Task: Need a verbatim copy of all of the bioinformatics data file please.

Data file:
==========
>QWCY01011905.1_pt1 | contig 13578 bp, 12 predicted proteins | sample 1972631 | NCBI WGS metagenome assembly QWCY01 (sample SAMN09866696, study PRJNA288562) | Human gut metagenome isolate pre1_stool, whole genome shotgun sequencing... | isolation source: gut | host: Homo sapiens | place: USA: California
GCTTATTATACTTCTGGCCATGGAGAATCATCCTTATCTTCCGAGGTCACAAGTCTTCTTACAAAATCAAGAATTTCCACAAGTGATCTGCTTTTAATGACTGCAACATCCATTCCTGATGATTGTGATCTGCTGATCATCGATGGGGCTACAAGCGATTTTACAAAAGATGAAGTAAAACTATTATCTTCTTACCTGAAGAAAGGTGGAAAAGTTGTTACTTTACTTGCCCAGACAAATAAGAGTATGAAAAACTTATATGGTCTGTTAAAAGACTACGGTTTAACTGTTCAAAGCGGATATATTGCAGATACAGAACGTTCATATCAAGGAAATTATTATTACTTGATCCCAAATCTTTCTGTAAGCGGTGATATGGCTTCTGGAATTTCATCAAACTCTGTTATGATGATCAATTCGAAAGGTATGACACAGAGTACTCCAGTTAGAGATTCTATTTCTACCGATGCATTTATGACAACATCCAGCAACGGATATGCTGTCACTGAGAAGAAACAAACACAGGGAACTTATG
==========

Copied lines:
>QWCY01011905.1_pt1 | contig 13578 bp, 12 predicted proteins | sample 1972631 | NCBI WGS metagenome assembly QWCY01 (sample SAMN09866696, study PRJNA288562) | Human gut metagenome isolate pre1_stool, whole genome shotgun sequencing... | isolation source: gut | host: Homo sapiens | place: USA: California
GCTTATTATACTTCTGGCCATGGAGAATCATCCTTATCTTCCGAGGTCACAAGTCTTCTTACAAAATCAAGAATTTCCACAAGTGATCTGCTTTTAATGACTGCAACATCCATTCCTGATGATTGTGATCTGCTGATCATCGATGGGGCTACAAGCGATTTTACAAAAGATGAAGTAAAACTATTATCTTCTTACCTGAAGAAAGGTGGAAAAGTTGTTACTTTACTTGCCCAGACAAATAAGAGTATGAAAAACTTATATGGTCTGTTAAAAGACTACGGTTTAACTGTTCAAAGCGGATATATTGCAGATACAGAACGTTCATATCAAGGAAATTATTATTACTTGATCCCAAATCTTTCTGTAAGCGGTGATATGGCTTCTGGAATTTCATCAAACTCTGTTATGATGATCAATTCGAAAGGTATGACACAGAGTACTCCAGTTAGAGATTCTATTTCTACCGATGCATTTATGACAACATCCAGCAACGGATATGCTGTCACTGAGAAGAAACAAACACAGGGAACTTATG